– Vince

PS. Call your mom more. She misses you.

October 12th, 2015

I couldn’t come up with a title for this post. But I realized that isn’t a good enough reason not to write.

Neither is the fact that I haven’t updated this blog in about a year.

Neither is the fact that I’m not even sure if I want to keep this blog around, or move the content over to a new one I’m sowing the seeds of an idea for.

It’s not a good enough reason not to write that I have a bunch of other projects that I’m working on, nor is it that my work makes me tired and feels unfulfilling compared to what I want to be doing. It’s not a good enough reason that I don’t know if my latest project will come out worth anything, or look anything like the vision I have in my head.

I’ve had a couple of kicks in the existential arse in the last couple days. The idea that the job I have right now, even though it’s full-time, wouldn’t be enough to start paying back my student loans and keep a roof over my head once I graduate being one of them. As is my beginning to follow the Writing About Writing Blog, and in particular my reading of the article 20 Guaranteed Ways to Sabotage Your Reading (of which I currently subscribe to at least a solid dozen). As well, the reading of Seth Godin’s book The Icarus Deception, and the unceremonious writing of a book that I began in the middle of the night last Wednesday when I couldn’t sleep.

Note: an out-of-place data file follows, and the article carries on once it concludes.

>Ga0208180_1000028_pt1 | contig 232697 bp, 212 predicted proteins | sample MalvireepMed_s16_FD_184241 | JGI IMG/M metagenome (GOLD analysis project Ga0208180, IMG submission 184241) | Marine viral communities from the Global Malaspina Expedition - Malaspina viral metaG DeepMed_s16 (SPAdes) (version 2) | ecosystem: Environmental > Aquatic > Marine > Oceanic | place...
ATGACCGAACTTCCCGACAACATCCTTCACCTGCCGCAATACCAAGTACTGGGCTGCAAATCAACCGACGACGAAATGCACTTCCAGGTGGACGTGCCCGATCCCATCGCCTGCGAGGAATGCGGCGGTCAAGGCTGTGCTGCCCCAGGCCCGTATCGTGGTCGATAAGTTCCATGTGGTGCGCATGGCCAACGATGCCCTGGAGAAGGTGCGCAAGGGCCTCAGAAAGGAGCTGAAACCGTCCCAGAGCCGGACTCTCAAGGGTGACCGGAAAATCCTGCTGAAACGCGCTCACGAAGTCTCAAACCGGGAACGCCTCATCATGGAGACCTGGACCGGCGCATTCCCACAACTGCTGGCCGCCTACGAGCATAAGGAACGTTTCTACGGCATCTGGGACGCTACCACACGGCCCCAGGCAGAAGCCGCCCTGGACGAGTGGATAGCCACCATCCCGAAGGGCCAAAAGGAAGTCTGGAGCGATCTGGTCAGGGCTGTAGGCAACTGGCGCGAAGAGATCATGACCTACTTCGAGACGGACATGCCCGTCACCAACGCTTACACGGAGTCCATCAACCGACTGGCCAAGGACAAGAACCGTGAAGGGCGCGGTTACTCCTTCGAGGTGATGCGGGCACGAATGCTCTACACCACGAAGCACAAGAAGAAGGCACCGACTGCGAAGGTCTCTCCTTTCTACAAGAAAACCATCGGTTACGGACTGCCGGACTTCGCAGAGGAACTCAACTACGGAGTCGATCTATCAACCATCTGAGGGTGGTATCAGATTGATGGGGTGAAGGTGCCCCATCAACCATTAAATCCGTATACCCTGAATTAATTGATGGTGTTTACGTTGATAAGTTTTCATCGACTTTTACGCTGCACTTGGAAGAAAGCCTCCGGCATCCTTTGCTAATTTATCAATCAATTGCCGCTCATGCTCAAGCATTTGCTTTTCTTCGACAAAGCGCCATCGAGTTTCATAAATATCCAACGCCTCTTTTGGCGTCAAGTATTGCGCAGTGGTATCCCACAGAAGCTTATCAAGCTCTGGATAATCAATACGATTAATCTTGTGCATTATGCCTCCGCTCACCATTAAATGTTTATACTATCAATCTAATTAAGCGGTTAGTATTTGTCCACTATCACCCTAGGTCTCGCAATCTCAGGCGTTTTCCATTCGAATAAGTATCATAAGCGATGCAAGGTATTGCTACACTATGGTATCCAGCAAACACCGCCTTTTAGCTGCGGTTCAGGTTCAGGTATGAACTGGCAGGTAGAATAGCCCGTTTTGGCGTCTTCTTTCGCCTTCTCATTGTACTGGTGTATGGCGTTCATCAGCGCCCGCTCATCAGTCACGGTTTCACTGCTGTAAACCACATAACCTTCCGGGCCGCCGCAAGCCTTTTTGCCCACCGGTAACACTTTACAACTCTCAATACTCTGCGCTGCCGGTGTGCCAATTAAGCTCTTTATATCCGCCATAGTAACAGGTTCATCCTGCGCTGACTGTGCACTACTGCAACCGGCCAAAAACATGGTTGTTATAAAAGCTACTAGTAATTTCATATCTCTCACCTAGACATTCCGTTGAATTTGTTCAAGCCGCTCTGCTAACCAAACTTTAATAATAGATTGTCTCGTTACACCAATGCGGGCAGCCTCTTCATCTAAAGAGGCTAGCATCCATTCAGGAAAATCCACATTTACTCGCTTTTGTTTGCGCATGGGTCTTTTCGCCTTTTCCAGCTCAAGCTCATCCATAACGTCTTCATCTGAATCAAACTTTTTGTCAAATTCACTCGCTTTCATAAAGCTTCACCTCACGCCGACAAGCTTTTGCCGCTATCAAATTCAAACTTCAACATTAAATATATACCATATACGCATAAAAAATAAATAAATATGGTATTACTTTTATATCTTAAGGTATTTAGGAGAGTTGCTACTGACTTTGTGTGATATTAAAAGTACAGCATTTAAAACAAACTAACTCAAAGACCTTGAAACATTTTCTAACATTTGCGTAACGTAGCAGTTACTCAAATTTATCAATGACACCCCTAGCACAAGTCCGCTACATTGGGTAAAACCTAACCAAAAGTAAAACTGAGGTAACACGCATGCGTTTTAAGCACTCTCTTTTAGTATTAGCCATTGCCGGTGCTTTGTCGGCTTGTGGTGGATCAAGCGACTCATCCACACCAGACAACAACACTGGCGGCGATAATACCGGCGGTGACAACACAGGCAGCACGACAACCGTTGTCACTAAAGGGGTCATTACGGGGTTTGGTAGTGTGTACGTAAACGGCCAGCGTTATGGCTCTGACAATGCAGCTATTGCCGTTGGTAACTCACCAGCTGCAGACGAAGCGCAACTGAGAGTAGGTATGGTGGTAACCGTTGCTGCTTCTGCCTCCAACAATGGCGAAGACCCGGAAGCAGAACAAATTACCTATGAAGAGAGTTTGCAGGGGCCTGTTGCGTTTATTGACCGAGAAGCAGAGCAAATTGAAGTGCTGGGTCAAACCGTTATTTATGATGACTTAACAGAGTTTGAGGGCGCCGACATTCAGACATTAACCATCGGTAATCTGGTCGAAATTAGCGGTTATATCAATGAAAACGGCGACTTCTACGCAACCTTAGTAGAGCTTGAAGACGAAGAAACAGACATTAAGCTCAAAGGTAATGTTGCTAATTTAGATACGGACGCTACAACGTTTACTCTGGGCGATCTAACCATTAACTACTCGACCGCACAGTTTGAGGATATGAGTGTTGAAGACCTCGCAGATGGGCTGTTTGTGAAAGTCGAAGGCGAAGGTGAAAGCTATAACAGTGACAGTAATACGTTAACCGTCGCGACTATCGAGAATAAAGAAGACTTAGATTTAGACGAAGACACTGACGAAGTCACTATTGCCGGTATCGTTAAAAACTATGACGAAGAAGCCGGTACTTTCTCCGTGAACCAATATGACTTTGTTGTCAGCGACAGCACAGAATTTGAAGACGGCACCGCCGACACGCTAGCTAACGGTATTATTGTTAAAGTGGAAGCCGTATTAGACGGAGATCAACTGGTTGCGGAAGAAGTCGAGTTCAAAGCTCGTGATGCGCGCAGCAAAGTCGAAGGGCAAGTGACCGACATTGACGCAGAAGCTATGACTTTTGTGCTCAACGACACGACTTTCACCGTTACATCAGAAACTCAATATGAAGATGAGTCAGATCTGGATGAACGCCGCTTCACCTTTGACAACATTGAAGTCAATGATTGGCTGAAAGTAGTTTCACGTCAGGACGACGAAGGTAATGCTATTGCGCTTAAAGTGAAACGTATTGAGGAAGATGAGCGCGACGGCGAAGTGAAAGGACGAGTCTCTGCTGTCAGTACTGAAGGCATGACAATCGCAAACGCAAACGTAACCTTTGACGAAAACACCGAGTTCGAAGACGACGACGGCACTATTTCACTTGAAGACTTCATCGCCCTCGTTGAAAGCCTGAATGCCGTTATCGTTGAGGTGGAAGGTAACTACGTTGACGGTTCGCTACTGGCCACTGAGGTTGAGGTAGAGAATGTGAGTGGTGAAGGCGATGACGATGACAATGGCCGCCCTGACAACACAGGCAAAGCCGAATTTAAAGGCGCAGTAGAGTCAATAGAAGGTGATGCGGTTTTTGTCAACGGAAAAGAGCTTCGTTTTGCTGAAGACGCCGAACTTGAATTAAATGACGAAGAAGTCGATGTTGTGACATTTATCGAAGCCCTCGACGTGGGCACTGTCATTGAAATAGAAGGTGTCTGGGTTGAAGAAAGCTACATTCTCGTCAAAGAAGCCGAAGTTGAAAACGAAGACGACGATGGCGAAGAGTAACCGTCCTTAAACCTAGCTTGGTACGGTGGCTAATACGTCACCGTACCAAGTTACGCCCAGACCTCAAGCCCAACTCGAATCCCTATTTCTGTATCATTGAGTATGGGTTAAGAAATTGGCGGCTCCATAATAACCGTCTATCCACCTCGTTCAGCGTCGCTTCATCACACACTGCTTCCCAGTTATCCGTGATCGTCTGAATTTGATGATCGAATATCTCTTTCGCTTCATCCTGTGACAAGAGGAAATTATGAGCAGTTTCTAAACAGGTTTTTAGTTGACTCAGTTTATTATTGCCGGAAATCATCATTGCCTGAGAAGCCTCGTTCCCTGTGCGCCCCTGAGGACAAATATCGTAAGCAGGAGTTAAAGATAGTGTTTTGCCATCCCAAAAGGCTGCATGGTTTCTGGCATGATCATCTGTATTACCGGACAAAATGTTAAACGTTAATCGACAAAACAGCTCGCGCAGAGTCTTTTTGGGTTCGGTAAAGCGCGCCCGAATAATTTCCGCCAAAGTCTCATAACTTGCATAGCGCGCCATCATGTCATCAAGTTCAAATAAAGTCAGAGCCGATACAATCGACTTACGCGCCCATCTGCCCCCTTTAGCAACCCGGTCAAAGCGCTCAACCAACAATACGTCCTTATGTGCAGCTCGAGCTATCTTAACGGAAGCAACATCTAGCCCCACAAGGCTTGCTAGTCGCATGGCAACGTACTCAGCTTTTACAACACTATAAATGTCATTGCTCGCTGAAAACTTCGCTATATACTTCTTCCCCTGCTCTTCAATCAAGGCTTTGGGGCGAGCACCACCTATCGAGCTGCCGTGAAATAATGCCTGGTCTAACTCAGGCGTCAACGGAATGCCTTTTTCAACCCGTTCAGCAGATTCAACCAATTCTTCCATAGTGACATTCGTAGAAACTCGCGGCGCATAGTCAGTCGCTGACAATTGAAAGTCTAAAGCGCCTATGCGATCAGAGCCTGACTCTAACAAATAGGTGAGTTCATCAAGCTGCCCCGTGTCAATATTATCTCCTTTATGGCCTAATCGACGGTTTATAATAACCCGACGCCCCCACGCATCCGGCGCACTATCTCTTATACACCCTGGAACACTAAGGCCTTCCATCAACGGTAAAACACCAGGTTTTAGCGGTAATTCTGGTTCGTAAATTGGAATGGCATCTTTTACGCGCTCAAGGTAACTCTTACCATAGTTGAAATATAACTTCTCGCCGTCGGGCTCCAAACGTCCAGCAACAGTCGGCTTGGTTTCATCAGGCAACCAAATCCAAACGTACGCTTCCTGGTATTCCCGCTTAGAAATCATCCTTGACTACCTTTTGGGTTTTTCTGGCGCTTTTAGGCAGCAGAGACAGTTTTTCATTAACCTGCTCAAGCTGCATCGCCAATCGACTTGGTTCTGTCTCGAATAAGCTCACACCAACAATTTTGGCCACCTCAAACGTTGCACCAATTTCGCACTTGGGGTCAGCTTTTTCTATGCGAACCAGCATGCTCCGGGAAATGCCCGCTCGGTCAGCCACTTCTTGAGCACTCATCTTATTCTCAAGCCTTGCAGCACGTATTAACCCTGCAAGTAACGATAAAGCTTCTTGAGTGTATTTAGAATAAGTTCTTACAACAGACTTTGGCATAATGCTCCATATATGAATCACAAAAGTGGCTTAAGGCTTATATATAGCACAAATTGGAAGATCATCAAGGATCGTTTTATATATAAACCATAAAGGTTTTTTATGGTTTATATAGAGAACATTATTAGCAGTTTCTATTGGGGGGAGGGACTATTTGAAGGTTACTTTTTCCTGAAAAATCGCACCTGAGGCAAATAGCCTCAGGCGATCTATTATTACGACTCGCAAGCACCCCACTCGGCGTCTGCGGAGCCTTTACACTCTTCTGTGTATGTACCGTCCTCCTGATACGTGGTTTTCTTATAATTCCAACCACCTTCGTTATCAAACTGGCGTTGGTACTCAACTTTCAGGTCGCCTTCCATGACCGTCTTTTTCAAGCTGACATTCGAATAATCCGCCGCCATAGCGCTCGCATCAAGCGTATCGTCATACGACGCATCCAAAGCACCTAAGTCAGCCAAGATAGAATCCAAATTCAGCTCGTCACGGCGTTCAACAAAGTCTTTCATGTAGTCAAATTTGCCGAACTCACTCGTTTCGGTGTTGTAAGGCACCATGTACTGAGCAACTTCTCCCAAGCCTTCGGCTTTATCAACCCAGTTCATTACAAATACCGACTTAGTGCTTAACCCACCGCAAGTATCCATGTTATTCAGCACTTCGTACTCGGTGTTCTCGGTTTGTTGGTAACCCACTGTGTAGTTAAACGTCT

Basically, this confluence of events and actions have combined to help me realize that despite my being terrified of my future economically, existentially, artistically, career-wise, relationship wise, and even health-wise, is insufficient reason for me to not only not create art, but not create art EVERY. SINGLE. DAY.

If anything, it’s the best reason in the world to start.

What to Write About (When There’s Nothing to Write About)

I want to make writing in here a regular practice, but I have this problem of not knowing what to write about when I’m neither in the middle of a full-blown meltdown and need to do the creative equivalent of venting nuclear gas (bonus points to those of you who, like me, got a mental flash of that episode of the Simpsons where Homer becomes morbidly obese), nor inspired by a particular idea.

Though many people use their blogs as a digital journal, which is totally fine, I kind of want this to be something more than that. Given, a big part of the content is me talking about the emotional comings-and-goings in my head, but I feel like that’s such a huge part of what goes into my creative work that it’s something beyond a simple “Dear yawning abyss of the internet, today I X’ed…”